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An individual-based population dynamic model of seas scallop, with application to Georges Bank Rucheng Tian Department of Fisheries Oceanography SMAST, UMASSD Supervisors: Drs. C.S. Chen, K. Stokesbury, B. Rothschild Participants: the FVCOM group, Q.C. Xu, S. Hu, G. Cowles, B. Harris and M. Marino Outline: - Model structure - Parameterization - Model set up for application - Results - Findings

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Scallop life cycle (Stewart, P.L. and S.H. Arnold Can. Tech. Rep. Fish. Aquat. Sci. 2005: 1-36).

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12345 f1 f2 G1G2G3G4 P1P2P3P4P5 (EPA RI). Stage-based population model f1, f2: Reproduction; G1-4: recruitments; P1-5: survivorship (Hinchey, Chintal, & Gleason 2004 ). A stage-based population model for bay scallop

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r n1n1 n1n1 n1n1 n1n1 n2n2 n2n2 n2n2 n3n3 n3n3 n3n3 n4n4 n4n4 n nknk nknk tt+1t+2t+n ee ee Time mmm mm m mmm mm m m m Weight rr Minimum harvest weight G n: number of mussels; e: spawning; m: mortality; r: harvesting; G: growth (Gangnery et al., 2001) Population dynamics model of mussels

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Egg Z Pediveliger P N Veliger D Adult Sediment BiodepositsYoung adultJuvenile F F RG ST S S H Eulerian Lagrangian Water Trochophore SV D: Detritus; N: Nitrogen; P: Phytoplankton; Z: Zooplankton F: Feeding; G: Growth; H: Hatching; R: Recruitment; S: Spawning; ST: Settlement; SV: Survivorship; A Lagrangian individual-based population dynamic model of scallop, coupled with an Eulerian concentration-based ecosystem model

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Parameterization Ross and Nisbet, Starvation mortality: R : Respiration. G : Growth S : Constant. S : Constant.

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Biological attributes of Lagrangian ensemble particles Number of larvae: Age: Height: P i (n,t): Number of eggs at t in an ensemble particle; N scallop : Total scallop in a simulation cell; S egg : Total eggs spawned by each individual adult scallop in one season; M: Mortality (0.25 d -1 ; McGarvey et al., 1993) Biomass:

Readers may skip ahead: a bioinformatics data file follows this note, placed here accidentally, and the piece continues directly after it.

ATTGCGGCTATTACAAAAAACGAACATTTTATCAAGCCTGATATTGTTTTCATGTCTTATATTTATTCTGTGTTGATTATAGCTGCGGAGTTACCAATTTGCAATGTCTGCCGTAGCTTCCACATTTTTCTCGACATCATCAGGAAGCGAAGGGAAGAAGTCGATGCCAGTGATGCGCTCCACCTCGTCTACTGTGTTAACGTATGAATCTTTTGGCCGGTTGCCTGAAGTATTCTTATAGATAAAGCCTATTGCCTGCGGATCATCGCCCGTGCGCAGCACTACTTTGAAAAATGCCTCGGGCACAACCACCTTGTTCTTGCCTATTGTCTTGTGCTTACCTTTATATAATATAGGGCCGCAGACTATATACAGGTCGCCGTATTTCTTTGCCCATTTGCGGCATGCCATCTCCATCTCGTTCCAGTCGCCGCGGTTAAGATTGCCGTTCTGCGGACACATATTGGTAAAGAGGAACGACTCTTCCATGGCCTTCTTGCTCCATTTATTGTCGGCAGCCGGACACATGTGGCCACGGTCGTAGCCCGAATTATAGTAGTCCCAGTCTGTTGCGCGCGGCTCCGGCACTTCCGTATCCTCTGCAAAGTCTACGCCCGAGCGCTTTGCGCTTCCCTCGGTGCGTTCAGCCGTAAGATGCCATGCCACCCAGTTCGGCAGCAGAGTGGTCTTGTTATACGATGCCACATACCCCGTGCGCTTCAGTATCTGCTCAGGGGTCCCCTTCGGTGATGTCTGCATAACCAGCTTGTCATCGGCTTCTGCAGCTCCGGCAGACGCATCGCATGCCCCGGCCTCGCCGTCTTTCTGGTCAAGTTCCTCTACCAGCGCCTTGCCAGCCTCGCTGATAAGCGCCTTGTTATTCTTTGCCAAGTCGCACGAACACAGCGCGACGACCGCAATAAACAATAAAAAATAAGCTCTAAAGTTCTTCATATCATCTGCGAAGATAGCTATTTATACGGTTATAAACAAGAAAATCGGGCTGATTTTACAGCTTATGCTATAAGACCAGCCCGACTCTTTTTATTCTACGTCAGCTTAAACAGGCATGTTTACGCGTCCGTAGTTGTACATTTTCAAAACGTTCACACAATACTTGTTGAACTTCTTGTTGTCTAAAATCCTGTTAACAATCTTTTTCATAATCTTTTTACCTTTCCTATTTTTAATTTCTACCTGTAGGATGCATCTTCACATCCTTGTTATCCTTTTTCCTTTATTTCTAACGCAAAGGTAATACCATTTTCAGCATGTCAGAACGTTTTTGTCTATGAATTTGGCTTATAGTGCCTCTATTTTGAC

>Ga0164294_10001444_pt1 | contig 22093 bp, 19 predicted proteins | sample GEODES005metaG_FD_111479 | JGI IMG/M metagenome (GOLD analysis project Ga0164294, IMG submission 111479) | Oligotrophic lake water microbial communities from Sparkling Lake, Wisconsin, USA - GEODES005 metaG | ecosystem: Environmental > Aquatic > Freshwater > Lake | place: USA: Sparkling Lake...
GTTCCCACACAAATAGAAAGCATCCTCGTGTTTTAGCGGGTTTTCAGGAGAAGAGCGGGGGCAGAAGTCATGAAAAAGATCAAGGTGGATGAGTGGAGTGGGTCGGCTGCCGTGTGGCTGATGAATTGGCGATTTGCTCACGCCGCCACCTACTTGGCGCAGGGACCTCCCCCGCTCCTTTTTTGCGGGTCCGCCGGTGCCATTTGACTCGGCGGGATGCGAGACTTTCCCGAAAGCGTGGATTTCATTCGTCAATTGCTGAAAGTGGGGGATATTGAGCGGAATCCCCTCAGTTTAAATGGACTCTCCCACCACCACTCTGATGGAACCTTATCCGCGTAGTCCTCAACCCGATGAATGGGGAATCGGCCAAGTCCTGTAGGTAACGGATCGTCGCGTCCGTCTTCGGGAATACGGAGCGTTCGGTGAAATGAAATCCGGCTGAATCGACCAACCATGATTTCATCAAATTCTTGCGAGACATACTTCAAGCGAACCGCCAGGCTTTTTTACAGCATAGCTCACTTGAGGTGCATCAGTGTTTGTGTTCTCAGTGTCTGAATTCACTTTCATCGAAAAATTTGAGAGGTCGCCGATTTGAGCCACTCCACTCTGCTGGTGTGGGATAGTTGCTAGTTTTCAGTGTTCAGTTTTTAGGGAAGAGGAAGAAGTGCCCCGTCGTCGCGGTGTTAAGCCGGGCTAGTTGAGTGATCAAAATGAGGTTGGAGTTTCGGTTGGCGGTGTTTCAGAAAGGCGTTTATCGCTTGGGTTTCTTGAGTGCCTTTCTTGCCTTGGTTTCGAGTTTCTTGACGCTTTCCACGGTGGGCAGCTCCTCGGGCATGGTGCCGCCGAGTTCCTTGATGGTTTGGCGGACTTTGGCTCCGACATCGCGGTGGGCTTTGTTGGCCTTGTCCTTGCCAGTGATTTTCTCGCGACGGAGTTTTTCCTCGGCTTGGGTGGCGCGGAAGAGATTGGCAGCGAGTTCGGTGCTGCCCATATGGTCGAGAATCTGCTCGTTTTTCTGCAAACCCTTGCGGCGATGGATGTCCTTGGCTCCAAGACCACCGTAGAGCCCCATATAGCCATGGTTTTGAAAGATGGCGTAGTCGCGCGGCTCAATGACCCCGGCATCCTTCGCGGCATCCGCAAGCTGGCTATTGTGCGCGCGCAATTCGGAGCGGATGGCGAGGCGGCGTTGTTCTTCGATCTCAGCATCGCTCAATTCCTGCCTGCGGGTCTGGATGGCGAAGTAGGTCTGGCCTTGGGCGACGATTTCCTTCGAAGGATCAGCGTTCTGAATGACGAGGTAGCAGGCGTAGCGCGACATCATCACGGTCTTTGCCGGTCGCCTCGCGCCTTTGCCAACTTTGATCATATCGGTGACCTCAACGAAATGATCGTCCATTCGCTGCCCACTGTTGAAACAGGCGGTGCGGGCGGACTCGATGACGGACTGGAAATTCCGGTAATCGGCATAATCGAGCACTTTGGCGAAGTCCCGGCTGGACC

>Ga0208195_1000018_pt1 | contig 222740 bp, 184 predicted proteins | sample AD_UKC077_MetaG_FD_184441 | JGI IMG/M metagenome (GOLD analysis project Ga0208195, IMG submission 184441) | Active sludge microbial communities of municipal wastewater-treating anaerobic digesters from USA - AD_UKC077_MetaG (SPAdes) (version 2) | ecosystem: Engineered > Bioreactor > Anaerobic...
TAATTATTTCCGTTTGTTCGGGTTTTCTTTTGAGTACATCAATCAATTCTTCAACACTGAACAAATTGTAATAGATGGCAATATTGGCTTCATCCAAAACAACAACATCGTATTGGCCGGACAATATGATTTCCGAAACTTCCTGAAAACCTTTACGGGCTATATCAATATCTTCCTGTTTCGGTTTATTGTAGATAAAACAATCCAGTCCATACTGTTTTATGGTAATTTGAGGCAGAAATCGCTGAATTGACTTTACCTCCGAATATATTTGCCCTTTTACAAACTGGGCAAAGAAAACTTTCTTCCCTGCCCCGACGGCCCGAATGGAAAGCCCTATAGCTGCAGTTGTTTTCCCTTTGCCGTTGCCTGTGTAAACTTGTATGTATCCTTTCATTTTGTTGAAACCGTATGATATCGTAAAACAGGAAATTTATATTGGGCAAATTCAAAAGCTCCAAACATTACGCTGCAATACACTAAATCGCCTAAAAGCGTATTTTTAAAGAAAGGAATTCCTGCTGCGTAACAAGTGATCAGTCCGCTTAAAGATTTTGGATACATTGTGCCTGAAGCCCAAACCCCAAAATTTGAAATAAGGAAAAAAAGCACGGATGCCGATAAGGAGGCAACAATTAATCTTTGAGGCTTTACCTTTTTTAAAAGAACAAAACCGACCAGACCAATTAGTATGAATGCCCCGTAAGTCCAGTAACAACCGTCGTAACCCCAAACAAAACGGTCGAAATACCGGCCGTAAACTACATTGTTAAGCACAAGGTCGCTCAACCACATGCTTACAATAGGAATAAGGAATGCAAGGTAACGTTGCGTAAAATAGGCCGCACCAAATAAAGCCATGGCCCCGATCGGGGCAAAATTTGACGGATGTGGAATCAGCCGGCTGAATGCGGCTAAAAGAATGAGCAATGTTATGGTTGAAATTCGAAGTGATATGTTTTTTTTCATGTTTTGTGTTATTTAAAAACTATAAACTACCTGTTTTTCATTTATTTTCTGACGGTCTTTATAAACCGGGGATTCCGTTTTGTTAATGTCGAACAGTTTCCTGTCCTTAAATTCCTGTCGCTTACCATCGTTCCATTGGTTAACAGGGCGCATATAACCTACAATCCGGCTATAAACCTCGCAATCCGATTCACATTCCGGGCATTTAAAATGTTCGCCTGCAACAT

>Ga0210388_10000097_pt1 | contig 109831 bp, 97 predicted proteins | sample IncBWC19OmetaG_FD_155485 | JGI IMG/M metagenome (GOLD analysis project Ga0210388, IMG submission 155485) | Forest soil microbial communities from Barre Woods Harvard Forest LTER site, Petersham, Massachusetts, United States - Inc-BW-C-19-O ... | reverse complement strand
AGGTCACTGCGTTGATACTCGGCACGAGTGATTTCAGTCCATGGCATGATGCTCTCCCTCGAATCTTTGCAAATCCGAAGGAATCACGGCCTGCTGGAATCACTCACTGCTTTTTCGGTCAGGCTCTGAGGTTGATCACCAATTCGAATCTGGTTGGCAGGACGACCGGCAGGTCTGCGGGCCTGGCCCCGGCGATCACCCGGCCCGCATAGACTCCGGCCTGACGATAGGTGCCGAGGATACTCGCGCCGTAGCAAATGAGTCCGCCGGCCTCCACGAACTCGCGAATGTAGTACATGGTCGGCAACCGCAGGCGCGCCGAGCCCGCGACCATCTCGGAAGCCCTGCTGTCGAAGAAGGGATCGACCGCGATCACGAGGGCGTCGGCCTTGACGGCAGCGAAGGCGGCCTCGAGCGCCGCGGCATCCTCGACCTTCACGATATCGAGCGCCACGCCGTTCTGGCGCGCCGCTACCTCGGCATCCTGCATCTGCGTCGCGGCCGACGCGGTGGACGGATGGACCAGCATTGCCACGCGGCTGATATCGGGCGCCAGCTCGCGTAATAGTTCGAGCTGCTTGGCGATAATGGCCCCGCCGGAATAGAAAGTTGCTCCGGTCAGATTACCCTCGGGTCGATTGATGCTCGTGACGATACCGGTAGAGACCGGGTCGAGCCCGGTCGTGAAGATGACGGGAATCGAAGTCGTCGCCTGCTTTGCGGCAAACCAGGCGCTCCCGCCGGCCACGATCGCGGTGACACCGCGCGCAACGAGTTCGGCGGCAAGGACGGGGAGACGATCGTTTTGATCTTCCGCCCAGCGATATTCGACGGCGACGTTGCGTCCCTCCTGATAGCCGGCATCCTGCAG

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Lagrangian trajectory Trajectory: Random walking: A : Horizontal diffusivity. K : Vertical diffusivity; P i : Particle i at x and t; W m : Vertical migration; r : Random process; σ : Std of r; t : Time; u : Current; x : Spatial position. (Visser, 1997) Behavior: (eggs, at 1 m above the bottom) (trochphores) (veligers) (pediveligers)

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Provided by K. Stokesbury Thouzou et al., 1991 H(3) = (mm) F(>age 3) = 76% (average on GB) Estimation of the spawning stock von Bertalanffy growth function:

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The simulation starts on Aug 15; t m (maximum spawning day) is assumed to be on Sep. 10; (deviation) is assumed to be 1 week; One adult spawns in average 50 million eggs (Langton, 1987; McGarvey et al., 1992, 1993) Abundance of scallop > age 3 (N m -2 ) Spawning The normal distribution was integrated using the error function:

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Substrate distribution and larvae-settlement probability Settlement probability Settlement probability: Gravel: 0.2; Sand: 0.05; Fine sand: 0.01.

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The scallop simulation was conducted with the framework of FVCOM - Surface forcing from MM5. - Tide. - Monthly boundary conditions. - Daily SST data assimilation. - River discharges.

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Larvae settlement Movie of simulated larval trajectory for 1995 Horizontal trajectory Vertical trajectory

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Movie of simulated larval trajectories for 1995 and 1998

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Drifter trajectories (Lozer & Gawarkiewicz, 2001, JPO. 31: )

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Total larvae settled on Georges Bank (GB), in the Great Southern Channel (GSC) and to the Middle Atlantic Bight (MAB)

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Late spawning is unfavorable for larvae retention on Georges Bank Temp. run79%37%47%23%26%32%36%48%74%25%16%

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Larvae exchange between scallop subpopulations

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Closed area selection and rotation

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Schematic of the scallop benthic module Phytoplankton Suspended sedimentsDetritus Sediment BiodepositsSedimentScallop Water column Boundary layer Detritus Phytoplankton Suspended sediments Mixing SedimentationSuspensionSedimentationSuspensionFeeding Forcing TemperatureCurrent/turbulencePredator Natural & fishing MortalityPredationResuspensionStarvationTemperature stress Sinking

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SUMMARY - Construct your model based on your question. - Better using prognostic parameterizations than diagnostic one. - Model set up can be specific to each ecosystems. - Long-distance larval transport from GB to the MAB. - Interannual variability due to physical forcing. - Larval exchanges between scallop beds. - Closed-area selection and rotation.

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